Multiple Sequence Alignment
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Multiple Sequence Alignment A survey of the various programs available and application of MSA in addressing certain biological problems. Jeff Mower Kiran Annaiah. Sequence Comparison. Aligning two sequences is the cornerstone of Bioinformatics.

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Multiple Sequence AlignmentA survey of the various programs available and application of MSA in addressing certain biological problems

Jeff Mower

Kiran Annaiah

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Sequence Comparison

  • Aligning two sequences is the cornerstone of Bioinformatics.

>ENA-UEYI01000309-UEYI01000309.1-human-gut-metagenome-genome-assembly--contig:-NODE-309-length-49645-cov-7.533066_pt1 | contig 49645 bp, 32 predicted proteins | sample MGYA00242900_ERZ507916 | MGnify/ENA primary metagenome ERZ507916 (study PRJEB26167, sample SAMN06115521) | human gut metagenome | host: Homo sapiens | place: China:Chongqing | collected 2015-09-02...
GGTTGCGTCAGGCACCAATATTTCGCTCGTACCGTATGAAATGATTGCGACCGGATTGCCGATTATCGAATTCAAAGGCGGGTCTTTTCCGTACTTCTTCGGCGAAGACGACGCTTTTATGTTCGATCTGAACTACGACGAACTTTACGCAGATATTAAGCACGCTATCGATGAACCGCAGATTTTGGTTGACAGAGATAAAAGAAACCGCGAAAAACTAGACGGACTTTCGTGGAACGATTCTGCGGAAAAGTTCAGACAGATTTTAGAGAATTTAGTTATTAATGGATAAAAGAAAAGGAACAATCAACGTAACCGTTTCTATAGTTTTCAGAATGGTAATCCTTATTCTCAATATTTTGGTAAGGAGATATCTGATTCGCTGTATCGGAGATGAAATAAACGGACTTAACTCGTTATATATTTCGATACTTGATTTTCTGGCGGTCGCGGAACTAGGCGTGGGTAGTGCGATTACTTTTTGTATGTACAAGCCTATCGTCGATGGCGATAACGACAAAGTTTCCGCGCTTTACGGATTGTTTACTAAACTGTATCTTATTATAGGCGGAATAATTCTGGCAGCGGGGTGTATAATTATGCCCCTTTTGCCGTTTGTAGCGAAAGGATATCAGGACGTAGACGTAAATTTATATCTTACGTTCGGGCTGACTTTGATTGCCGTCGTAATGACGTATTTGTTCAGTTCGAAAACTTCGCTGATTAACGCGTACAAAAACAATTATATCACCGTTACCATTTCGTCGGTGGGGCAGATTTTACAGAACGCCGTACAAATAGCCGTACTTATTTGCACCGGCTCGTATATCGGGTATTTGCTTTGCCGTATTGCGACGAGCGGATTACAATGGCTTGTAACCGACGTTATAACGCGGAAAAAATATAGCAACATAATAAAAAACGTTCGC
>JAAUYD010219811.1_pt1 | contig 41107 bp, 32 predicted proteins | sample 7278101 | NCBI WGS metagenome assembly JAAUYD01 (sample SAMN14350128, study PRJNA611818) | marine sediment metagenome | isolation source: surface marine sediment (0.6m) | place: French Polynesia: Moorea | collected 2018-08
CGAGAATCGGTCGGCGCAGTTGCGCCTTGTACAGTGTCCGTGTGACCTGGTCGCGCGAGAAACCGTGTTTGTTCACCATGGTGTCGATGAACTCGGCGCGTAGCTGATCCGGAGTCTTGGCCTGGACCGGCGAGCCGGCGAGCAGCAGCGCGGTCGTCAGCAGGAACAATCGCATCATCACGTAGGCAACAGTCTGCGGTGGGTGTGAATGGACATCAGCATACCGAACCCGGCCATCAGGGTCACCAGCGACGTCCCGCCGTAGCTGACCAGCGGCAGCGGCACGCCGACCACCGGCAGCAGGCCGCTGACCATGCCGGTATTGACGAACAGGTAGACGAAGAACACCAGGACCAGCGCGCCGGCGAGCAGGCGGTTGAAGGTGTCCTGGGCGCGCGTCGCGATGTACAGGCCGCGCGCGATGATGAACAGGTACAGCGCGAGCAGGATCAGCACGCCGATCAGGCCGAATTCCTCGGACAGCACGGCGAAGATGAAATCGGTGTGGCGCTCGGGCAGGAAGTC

• Sequence alignment is the basic step upon which everything else built.

  • Sequence alignments are employed in

    • predicting de novo secondary structure of proteins,

    • The initial functional assignment

    • knowledge-based tertiary structure predictions,

    • Interpretation of data from genome sequencing projects

    • Inference of phylogenetic trees and resolution of ancestral relationships between species.

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Sequence Comparisons

  • Homology Searches

    • Look for homologous sequences in databases using FASTA or BLAST program

  • Pattern Searches

    • Used for searching short sequence patterns

  • Multiple Sequence Alignment

    • For aligning and comparing 3 or more related sequences

  • Profile Analysis

    • A profile is created from a multiple sequence alignment

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MSA vs Pairwise

  • PSA

    – based on seq. similarity we can identify unknown biological relationship

  • MSA

    • Similar to PSA

    • But also possible to identify conserved sub-patterns based on known biological relationship